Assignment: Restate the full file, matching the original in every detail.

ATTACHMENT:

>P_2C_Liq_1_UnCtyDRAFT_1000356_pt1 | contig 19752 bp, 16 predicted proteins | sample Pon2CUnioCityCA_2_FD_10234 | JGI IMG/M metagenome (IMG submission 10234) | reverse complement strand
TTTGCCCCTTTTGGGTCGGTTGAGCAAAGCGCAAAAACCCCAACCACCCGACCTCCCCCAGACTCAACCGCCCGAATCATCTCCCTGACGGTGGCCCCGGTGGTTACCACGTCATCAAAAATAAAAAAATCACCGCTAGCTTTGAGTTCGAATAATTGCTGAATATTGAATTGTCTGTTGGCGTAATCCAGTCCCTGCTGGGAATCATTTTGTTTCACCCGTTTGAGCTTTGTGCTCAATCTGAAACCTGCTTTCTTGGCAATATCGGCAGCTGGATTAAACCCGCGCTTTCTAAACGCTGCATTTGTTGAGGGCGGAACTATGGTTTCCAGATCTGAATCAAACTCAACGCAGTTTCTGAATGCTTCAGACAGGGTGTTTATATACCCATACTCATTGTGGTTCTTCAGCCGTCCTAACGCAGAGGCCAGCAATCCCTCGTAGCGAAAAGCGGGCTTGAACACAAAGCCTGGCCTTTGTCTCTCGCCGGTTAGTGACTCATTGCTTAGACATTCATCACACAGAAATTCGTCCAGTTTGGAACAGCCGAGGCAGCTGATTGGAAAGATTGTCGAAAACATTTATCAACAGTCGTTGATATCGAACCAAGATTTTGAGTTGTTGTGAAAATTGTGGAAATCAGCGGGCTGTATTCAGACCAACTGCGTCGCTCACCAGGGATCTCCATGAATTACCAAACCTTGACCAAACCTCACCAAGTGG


>P_2C_Liq_1_UnCtyDRAFT_1000356_pt1 | contig 19752 bp, 16 predicted proteins | sample Pon2CUnioCityCA_2_FD_10234 | JGI IMG/M metagenome (IMG submission 10234) | reverse complement strand
TTTGCCCCTTTTGGGTCGGTTGAGCAAAGCGCAAAAACCCCAACCACCCGACCTCCCCCAGACTCAACCGCCCGAATCATCTCCCTGACGGTGGCCCCGGTGGTTACCACGTCATCAAAAATAAAAAAATCACCGCTAGCTTTGAGTTCGAATAATTGCTGAATATTGAATTGTCTGTTGGCGTAATCCAGTCCCTGCTGGGAATCATTTTGTTTCACCCGTTTGAGCTTTGTGCTCAATCTGAAACCTGCTTTCTTGGCAATATCGGCAGCTGGATTAAACCCGCGCTTTCTAAACGCTGCATTTGTTGAGGGCGGAACTATGGTTTCCAGATCTGAATCAAACTCAACGCAGTTTCTGAATGCTTCAGACAGGGTGTTTATATACCCATACTCATTGTGGTTCTTCAGCCGTCCTAACGCAGAGGCCAGCAATCCCTCGTAGCGAAAAGCGGGCTTGAACACAAAGCCTGGCCTTTGTCTCTCGCCGGTTAGTGACTCATTGCTTAGACATTCATCACACAGAAATTCGTCCAGTTTGGAACAGCCGAGGCAGCTGATTGGAAAGATTGTCGAAAACATTTATCAACAGTCGTTGATATCGAACCAAGATTTTGAGTTGTTGTGAAAATTGTGGAAATCAGCGGGCTGTATTCAGACCAACTGCGTCGCTCACCAGGGATCTCCATGAATTACCAAACCTTGACCAAACCTCACCAAGTGG